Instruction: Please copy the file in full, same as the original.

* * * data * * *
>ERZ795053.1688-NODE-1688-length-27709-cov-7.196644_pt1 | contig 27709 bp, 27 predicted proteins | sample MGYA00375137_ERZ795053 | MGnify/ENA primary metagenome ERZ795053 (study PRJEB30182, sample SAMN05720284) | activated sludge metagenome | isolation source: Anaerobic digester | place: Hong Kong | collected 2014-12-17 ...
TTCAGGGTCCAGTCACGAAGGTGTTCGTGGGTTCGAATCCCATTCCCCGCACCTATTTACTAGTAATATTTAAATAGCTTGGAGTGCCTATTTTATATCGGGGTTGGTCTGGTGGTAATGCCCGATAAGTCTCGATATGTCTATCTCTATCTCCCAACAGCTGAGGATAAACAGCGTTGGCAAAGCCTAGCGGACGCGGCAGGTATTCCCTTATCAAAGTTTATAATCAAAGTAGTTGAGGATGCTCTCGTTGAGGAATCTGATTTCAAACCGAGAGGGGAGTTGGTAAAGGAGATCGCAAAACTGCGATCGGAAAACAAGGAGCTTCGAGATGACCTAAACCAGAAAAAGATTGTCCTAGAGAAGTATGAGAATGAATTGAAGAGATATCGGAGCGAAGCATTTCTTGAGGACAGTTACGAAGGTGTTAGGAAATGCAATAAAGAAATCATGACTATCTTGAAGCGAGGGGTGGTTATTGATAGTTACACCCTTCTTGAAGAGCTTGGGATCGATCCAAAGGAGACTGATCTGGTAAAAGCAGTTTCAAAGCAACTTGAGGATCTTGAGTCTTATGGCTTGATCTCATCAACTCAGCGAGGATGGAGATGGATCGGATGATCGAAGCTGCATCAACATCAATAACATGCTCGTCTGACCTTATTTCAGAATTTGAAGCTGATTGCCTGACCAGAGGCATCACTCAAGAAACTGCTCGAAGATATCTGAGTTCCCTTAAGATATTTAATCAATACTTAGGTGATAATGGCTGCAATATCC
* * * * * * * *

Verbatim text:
>ERZ795053.1688-NODE-1688-length-27709-cov-7.196644_pt1 | contig 27709 bp, 27 predicted proteins | sample MGYA00375137_ERZ795053 | MGnify/ENA primary metagenome ERZ795053 (study PRJEB30182, sample SAMN05720284) | activated sludge metagenome | isolation source: Anaerobic digester | place: Hong Kong | collected 2014-12-17 ...
TTCAGGGTCCAGTCACGAAGGTGTTCGTGGGTTCGAATCCCATTCCCCGCACCTATTTACTAGTAATATTTAAATAGCTTGGAGTGCCTATTTTATATCGGGGTTGGTCTGGTGGTAATGCCCGATAAGTCTCGATATGTCTATCTCTATCTCCCAACAGCTGAGGATAAACAGCGTTGGCAAAGCCTAGCGGACGCGGCAGGTATTCCCTTATCAAAGTTTATAATCAAAGTAGTTGAGGATGCTCTCGTTGAGGAATCTGATTTCAAACCGAGAGGGGAGTTGGTAAAGGAGATCGCAAAACTGCGATCGGAAAACAAGGAGCTTCGAGATGACCTAAACCAGAAAAAGATTGTCCTAGAGAAGTATGAGAATGAATTGAAGAGATATCGGAGCGAAGCATTTCTTGAGGACAGTTACGAAGGTGTTAGGAAATGCAATAAAGAAATCATGACTATCTTGAAGCGAGGGGTGGTTATTGATAGTTACACCCTTCTTGAAGAGCTTGGGATCGATCCAAAGGAGACTGATCTGGTAAAAGCAGTTTCAAAGCAACTTGAGGATCTTGAGTCTTATGGCTTGATCTCATCAACTCAGCGAGGATGGAGATGGATCGGATGATCGAAGCTGCATCAACATCAATAACATGCTCGTCTGACCTTATTTCAGAATTTGAAGCTGATTGCCTGACCAGAGGCATCACTCAAGAAACTGCTCGAAGATATCTGAGTTCCCTTAAGATATTTAATCAATACTTAGGTGATAATGGCTGCAATATCC